- Mbarak said the commission usually writes to persons under their radar informing them in advance that officers would be visiting them over a particular issue.
- He said investigating officers are also normally in pairs for purposes of accountability on both sides.
Most individuals extorting money from the public purporting to be EACC officers are professional conmen, Ethics and Anti-Corruption Commission chief executive officer Twalib Mbarak has said.
"That's what is happening, they are very smart they have business cards even one conman that we arrested told us very openly he is a professional conman His children are in school even in university he is making good money and even if we release him he will go back to be a conman," Mbarak said.
He spoke on Tuesday while appearing before the National Dialogue Committee at the Bomas of Kenya.
The antigraft czar had been put on the spot by Nyamira Senator Okong'o Omogeni to explain what the commission was doing to curb widespread corruption in counties.
Omogeni claimed Nyamira Governor Amos Nyaribo was at one point duped into launching empty boxes in the pretext that it was medicine.
"It's been a month, we have not seen any action from EACC. How long does it take for EACC to respond to such a crime that is so glaring," Omogeni asked.
But Mbarak said most of the fishy undertakings being done across the country by people purporting to be EACC officers are educated but jobless Kenyans looking for a way to put food on the table.
He said a case in point was when a female MP and former member of the Justice and Legal Affairs Committee visited his office to report that a senior regional EACC officer was extorting them.
Mbarak said they asked for the officer's name and contacts but a search indicated that he was not an EACC member of staff.
"The MP was dealing with a conman," he said.
"And we tell people, if somebody says that he is an EACC officer check with us," he added.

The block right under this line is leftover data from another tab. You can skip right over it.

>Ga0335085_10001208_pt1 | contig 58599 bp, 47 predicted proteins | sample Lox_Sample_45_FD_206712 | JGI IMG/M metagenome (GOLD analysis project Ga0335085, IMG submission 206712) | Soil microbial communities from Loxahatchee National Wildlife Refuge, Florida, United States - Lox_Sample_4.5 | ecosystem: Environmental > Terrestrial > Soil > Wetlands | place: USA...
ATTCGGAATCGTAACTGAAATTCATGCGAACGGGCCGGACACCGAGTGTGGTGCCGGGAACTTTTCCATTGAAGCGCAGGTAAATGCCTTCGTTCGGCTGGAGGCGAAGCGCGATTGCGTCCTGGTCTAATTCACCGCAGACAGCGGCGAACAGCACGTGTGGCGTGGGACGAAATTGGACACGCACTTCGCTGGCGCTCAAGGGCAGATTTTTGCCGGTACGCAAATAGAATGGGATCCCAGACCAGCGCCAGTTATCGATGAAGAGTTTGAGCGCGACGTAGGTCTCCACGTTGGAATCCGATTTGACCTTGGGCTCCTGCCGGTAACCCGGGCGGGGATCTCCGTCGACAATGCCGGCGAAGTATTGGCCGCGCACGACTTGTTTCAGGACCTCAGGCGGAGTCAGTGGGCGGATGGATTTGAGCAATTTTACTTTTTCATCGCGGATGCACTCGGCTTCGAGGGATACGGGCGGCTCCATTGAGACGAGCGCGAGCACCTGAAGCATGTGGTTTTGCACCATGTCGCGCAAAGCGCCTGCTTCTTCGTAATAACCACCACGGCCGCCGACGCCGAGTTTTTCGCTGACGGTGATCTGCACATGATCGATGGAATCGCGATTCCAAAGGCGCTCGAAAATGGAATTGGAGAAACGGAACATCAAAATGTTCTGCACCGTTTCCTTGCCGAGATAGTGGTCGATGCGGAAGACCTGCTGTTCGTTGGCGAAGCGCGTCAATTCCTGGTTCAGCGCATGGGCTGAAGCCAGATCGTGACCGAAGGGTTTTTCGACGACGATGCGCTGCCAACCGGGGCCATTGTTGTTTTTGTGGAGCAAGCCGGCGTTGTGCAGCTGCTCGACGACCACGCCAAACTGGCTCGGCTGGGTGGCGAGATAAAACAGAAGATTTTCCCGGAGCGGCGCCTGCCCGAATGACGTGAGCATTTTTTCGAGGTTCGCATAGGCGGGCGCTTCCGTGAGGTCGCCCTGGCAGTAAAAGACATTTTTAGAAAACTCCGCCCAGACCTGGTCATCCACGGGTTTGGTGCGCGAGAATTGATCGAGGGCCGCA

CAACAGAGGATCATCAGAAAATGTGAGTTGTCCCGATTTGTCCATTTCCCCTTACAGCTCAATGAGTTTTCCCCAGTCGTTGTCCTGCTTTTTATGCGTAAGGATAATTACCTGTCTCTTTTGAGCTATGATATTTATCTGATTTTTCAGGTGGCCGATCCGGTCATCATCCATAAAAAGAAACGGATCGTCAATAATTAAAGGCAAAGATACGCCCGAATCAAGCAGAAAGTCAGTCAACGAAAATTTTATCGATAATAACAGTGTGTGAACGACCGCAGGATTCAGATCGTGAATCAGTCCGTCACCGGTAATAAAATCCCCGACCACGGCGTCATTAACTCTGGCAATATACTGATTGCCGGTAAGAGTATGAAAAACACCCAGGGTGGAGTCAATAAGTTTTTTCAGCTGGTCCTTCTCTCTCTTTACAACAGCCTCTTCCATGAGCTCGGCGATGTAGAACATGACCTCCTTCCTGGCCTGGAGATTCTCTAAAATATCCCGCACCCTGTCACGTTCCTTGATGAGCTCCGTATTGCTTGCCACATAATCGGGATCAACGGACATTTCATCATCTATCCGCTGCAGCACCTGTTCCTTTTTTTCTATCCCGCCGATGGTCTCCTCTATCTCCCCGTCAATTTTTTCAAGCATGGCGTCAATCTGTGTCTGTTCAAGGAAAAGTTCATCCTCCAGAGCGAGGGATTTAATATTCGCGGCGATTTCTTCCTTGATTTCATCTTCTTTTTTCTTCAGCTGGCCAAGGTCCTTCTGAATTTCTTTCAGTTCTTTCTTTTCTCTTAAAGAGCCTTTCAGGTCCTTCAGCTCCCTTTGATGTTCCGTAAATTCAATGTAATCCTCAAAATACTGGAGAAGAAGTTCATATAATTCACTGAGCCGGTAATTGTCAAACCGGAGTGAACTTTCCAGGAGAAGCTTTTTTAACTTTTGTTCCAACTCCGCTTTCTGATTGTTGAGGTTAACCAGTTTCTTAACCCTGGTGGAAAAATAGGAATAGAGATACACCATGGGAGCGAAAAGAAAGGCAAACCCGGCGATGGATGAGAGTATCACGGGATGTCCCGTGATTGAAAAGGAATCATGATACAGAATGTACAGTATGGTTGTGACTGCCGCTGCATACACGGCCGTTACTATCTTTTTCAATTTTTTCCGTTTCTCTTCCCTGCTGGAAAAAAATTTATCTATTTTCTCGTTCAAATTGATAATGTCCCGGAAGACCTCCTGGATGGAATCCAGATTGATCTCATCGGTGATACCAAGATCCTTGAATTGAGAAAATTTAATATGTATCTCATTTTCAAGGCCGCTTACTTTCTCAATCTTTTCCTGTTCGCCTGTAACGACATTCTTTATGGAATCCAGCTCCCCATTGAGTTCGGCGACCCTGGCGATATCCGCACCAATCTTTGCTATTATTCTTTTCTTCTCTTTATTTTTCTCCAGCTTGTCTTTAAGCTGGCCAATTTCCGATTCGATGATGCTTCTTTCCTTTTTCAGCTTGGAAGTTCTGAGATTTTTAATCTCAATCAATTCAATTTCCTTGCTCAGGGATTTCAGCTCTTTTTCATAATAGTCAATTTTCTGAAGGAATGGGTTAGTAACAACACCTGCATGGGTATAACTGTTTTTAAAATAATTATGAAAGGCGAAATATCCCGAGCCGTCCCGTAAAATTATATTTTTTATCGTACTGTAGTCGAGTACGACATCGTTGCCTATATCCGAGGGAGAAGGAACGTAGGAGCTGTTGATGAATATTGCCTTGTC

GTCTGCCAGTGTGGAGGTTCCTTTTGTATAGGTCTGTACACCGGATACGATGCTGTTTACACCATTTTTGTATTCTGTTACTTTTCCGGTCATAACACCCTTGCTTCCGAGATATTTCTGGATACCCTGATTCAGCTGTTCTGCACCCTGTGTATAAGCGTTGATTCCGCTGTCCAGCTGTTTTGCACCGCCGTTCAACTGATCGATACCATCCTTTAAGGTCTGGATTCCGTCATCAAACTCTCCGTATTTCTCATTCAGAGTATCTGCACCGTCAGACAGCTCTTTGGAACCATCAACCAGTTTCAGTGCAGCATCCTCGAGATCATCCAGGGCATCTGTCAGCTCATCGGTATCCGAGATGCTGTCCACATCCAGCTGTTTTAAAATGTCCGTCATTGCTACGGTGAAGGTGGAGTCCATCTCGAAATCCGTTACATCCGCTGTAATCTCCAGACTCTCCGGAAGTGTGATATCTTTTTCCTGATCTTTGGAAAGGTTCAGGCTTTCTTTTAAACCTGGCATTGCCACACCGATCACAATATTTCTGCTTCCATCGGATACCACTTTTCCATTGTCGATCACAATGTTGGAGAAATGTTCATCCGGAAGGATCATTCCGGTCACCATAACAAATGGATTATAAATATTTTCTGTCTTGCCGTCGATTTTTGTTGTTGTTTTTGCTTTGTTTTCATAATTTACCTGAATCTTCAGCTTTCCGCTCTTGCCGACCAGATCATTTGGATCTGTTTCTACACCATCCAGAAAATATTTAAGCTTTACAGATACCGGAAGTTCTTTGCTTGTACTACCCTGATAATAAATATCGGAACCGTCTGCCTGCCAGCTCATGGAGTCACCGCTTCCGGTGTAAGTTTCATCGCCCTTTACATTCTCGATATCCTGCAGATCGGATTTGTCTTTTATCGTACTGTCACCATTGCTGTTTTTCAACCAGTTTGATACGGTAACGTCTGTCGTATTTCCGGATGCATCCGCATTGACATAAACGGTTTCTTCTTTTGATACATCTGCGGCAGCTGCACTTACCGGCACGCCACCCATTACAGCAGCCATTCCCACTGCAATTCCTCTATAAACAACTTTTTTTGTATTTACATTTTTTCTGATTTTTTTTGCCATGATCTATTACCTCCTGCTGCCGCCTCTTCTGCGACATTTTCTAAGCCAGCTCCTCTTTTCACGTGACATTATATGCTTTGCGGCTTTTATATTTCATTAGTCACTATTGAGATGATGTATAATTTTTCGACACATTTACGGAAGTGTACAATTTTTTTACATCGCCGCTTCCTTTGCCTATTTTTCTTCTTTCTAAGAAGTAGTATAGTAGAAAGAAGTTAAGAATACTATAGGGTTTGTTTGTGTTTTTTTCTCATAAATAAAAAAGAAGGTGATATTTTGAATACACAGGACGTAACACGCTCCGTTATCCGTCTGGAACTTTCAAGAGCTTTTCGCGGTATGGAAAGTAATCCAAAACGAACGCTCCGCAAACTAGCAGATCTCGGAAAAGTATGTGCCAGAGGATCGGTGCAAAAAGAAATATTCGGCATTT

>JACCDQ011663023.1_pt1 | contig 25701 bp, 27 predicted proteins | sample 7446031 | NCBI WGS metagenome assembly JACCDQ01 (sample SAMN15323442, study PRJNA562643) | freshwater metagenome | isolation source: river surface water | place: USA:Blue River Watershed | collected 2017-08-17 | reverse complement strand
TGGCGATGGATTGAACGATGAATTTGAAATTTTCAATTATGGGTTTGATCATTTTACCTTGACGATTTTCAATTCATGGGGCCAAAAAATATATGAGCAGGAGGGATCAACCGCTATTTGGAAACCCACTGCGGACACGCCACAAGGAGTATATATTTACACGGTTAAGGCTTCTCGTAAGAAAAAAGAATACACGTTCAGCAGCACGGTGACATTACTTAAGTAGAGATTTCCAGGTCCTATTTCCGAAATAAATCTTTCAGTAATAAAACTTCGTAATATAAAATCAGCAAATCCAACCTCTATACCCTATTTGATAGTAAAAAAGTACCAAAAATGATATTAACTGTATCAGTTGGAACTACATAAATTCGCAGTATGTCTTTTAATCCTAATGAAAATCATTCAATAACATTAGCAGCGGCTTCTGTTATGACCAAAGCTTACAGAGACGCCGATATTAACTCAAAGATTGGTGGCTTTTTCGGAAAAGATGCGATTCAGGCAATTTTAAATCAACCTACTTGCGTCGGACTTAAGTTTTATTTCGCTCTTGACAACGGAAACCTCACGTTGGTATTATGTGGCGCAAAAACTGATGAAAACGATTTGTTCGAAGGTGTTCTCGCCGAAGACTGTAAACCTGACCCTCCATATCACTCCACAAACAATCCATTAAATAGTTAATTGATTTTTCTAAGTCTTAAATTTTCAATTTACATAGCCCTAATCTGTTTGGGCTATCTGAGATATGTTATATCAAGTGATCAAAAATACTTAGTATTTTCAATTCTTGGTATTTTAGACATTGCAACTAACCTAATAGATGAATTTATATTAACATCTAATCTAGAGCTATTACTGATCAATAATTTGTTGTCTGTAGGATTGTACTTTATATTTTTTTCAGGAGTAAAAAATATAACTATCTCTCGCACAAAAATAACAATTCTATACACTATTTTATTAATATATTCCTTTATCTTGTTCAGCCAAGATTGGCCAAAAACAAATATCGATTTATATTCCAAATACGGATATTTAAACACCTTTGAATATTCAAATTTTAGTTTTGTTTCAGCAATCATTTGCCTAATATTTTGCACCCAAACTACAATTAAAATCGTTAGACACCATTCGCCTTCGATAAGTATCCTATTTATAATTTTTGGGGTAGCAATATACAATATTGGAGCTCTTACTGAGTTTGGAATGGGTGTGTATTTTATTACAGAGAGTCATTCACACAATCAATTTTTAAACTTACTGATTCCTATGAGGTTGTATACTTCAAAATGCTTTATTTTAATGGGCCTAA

To avert such incidences, Mbarak said the commission usually writes to persons under their radar informing them in advance that officers would be visiting them over a particular issue.
He said investigating officers are also normally in pairs for purposes of accountability on both sides.
"We don't allow one officer to do investigations, if somebody says this person has taken a bribe, it becomes difficult to confirm who is right and who is wrong," Mbarak said.
Bishop David Oginde, the Ethics and Anti Corruption Commission chairperson said the commission does its work in a very objective manner.
He said before forwarding a file to the Director of Public Prosecutions for action, the case undergoes rigorous processes to ensure it meets the threshold for prosecution.
His response arose from a question by Senator Omogeni on why no high-profile cases have been prosecuted.
"If you check very keenly, most of the cases that we forward to the ODPP rarely fail or are withdrawn or dropped," he said.
Mbarak added that as of now, they have charged nine sitting and former governors and are investigating 29 others.
"Some of the questions that you have raised here are laced with political connotations and I cannot blame you because I know you are politicians," he said.
Tuesday marked the end of the National Dialogue Committee's sittings of receiving petitions from the public and other stakeholders.